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Sinatra, Essex Homes propose $22 million condo project for West Utica

Sinatra & Co. Real Estate is planning a new $22.4 million condominium project in the Elmwood Village, bringing 54 for-sale residential units to West Utica Street.

But first, it has to take the property to the cleaners.

The Buffalo-based developer, owned by Nick Sinatra, is proposing a four-story condo building at 169 W. Utica, on the site of the former Cadet Cleaners dry-cleaning shop, which it acquired two years ago. Located on 1.12 acres at the corner of West Utica and Atlantic Avenue, the site was used for a self-storage facility from 2011 to 2015, and has been vacant since then.

Plans call for demolishing the 45,000-square-foot structure, remediating the site under the state's Brownfield Cleanup Program, and then starting construction on the new complex.

"It's just such a dirty site that there's no way we can retain the existing structure for residential use," said Sinatra Director of Development Amy Nagy.

The new 101,700-square-foot building would include one level of 95 indoor parking spaces on the bottom – part of which will be below grade because of the slope of the ground – plus another 13 spaces of surface parking. The entrance to the site will be off Atlantic, according to documents submitted to the city.

Four floors of condos, including some two-story townhome-style units, would rise above the parking, according to the plans by architects Carmina Wood Morris. The building facade would feature a combination of brick, fiber-cement siding, precast bands and simulated slate shingle, but Nagy said those details are not yet final. She said the top floor would be set back from the front of the building to minimize the impact on the street.

But unlike other developments Sinatra has undertaken, this would not be a mixed-use project, and will not have many other features, Nagy said. "It won't be a highly amenitized building," she said. "It'll be a traditional urban condominium project. It's an urban infill."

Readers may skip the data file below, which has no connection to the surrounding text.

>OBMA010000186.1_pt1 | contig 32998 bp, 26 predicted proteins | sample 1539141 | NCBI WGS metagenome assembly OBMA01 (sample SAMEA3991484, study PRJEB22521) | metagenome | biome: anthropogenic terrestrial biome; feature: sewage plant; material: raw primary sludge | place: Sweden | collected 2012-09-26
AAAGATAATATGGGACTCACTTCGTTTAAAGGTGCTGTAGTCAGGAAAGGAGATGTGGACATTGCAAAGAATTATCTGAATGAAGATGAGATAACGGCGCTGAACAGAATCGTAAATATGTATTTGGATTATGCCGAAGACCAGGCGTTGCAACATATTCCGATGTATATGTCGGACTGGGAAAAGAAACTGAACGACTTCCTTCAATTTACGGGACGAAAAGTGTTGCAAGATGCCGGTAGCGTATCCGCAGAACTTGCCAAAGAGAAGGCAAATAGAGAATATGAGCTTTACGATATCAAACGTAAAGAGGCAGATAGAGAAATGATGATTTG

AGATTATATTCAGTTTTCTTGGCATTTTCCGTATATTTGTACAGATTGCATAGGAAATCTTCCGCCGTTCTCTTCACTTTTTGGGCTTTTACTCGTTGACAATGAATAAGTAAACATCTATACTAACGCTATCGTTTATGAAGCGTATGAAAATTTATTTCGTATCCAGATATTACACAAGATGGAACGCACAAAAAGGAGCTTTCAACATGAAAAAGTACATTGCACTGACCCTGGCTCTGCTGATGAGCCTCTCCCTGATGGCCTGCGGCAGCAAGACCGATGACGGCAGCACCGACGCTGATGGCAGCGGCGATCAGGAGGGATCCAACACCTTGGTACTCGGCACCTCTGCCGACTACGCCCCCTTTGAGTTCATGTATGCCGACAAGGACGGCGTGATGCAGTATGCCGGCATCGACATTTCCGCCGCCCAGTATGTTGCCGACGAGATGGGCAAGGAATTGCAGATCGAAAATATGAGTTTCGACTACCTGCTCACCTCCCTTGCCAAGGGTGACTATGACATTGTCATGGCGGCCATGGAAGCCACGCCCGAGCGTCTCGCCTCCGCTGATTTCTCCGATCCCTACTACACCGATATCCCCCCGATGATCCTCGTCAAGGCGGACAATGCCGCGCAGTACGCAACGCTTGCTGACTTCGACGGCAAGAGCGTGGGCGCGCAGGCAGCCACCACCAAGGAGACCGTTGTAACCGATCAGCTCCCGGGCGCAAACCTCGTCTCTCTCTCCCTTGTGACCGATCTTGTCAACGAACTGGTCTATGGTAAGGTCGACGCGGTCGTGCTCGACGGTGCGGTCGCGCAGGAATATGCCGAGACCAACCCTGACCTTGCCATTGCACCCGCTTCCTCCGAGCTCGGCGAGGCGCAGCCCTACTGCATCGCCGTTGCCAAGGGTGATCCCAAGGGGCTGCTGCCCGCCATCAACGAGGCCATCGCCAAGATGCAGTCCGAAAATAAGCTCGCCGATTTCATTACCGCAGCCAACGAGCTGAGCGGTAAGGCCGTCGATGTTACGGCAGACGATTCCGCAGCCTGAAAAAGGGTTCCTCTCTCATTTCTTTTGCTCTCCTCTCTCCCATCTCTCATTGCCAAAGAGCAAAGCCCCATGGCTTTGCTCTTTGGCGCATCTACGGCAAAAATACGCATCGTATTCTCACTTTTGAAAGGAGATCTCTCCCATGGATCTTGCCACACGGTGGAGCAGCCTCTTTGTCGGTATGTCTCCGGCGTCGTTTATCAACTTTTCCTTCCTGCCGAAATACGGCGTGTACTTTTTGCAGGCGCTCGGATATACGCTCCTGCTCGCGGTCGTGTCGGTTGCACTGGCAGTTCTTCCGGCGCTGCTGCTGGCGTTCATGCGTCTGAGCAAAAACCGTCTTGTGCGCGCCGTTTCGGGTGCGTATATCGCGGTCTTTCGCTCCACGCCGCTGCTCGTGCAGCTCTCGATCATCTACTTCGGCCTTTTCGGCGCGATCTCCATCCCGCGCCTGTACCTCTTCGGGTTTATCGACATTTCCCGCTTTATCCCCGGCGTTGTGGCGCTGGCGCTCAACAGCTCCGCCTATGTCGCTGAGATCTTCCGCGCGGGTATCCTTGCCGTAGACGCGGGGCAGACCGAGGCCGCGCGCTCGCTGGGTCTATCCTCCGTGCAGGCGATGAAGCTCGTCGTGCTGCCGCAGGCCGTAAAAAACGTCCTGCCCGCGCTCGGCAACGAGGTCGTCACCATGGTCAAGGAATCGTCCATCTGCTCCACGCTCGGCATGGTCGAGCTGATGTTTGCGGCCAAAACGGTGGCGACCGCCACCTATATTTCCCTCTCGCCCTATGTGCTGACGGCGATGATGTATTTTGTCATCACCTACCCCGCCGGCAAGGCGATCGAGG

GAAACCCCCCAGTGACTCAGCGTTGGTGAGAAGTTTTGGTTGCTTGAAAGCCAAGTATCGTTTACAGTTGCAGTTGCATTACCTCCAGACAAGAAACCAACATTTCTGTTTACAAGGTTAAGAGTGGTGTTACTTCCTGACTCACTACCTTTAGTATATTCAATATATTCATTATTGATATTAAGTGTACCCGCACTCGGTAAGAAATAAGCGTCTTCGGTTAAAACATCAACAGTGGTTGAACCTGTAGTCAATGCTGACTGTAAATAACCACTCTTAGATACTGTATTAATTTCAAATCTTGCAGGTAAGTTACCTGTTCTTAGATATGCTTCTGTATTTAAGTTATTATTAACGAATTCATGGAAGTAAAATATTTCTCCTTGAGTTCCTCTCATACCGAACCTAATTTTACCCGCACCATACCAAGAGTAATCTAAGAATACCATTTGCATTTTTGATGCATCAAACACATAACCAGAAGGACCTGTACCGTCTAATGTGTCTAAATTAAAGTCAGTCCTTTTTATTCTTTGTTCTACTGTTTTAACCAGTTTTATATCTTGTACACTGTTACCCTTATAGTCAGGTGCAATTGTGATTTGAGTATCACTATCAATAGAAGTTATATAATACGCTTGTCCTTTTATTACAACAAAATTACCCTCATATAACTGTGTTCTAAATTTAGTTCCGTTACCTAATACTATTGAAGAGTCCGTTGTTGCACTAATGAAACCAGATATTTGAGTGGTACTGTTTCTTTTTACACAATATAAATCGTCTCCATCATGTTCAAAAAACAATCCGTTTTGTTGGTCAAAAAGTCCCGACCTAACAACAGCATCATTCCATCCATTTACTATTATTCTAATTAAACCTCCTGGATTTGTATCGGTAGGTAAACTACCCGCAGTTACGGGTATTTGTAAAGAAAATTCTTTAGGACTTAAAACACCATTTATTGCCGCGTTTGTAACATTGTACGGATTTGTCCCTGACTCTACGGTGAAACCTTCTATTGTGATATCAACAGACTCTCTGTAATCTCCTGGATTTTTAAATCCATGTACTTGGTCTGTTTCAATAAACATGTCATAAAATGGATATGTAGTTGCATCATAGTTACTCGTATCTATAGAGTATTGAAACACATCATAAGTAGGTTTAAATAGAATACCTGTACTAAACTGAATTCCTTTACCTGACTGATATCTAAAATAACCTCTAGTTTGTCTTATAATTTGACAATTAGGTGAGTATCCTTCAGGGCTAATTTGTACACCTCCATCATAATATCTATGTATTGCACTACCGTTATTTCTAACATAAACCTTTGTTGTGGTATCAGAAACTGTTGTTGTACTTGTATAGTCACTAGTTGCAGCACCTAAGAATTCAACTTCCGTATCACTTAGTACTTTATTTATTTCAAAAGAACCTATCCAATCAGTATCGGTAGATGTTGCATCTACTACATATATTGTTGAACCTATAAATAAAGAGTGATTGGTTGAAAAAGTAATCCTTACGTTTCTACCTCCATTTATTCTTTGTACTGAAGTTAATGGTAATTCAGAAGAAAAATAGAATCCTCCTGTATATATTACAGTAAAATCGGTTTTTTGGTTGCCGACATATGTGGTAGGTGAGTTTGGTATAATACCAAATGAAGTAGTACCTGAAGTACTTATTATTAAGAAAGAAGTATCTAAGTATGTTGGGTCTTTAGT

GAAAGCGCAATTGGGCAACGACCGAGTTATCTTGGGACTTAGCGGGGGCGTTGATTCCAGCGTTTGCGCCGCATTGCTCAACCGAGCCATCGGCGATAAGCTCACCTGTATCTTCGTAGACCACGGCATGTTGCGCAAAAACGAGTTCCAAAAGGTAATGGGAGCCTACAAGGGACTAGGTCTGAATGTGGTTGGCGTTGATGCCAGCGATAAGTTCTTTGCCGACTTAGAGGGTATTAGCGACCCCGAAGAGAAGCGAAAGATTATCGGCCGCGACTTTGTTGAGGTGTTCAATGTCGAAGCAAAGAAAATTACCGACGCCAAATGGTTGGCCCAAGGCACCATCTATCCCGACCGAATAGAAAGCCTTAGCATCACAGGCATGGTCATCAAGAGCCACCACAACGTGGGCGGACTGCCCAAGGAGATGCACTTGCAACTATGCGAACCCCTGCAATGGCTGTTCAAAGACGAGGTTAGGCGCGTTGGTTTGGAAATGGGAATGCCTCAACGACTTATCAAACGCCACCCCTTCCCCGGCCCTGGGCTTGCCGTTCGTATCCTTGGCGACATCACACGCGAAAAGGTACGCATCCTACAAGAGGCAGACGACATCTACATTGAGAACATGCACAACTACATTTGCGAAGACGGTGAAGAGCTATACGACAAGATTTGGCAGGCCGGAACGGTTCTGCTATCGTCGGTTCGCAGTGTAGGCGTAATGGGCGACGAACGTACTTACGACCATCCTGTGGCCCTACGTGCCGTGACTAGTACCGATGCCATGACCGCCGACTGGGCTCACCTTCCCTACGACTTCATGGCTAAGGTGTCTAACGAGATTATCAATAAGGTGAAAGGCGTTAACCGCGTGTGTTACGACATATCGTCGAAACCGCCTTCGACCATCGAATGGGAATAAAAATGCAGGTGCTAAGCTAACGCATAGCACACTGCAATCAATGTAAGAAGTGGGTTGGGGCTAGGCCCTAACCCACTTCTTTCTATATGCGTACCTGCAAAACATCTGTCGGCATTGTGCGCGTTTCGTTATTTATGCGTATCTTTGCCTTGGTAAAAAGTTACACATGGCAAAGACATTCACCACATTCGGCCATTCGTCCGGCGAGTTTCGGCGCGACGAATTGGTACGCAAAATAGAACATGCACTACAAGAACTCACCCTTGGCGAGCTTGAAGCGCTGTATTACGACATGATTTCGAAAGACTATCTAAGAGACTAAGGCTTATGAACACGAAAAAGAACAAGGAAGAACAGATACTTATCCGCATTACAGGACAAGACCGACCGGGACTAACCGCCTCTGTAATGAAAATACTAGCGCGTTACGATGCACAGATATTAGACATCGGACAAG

The offering circular to market the condos for sale must first be approved by the state Attorney General, so no prices or other details have been set. Nagy said the developer does not yet have a breakdown of the types or sizes of units.

The proposal culminates more than two years of evaluating the site to determine the best use for the property.

"It's taken some time to examine what we're able to do," she said. "It's a very dirty site. We took some time doing some investigations. We concluded this was the best approach for a number of reasons."

The proposed Atlantic Central condo project, from West Utica Street.

Sinatra is working on the project with Phil Nanula's Essex Homes of WNY, one of the region's largest homebuilders. The two firms are already collaborating on a redevelopment of a convent in Hamburg, and are also working together with Ellicott Development on the Elmwood Crossing reuse of the former Women & Children's Hospital property nearby.

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The Elmwood Crossing project includes a property on West Utica, but Nagy said that's separate from Atlantic Central.

The project – whose cost is still being refined depending on environmental factors and final design – will be funded in part through brownfield tax credits for the cleanup.

Sinatra is bringing the project to the Buffalo Planning Board on Dec. 3 to start the review process, which will include a public hearing at a later date. But the developer must first seek Preservation Board approval for the demolition of the early-1900s building that now occupies the site, as well as three variances from the Zoning Board of Appeals for the new building's height, the width of the existing lot, and the need to pave much of the site as part of the environmental cleanup.

Nagy said she expects the approval process will last at least into January. If all goes well, she said officials hope to start interior abatement in the existing dry-cleaner building during the winter, prior to demolition and site work in the spring. Construction would begin by late spring or early summer of 2019, with completion targeted for July 2020.

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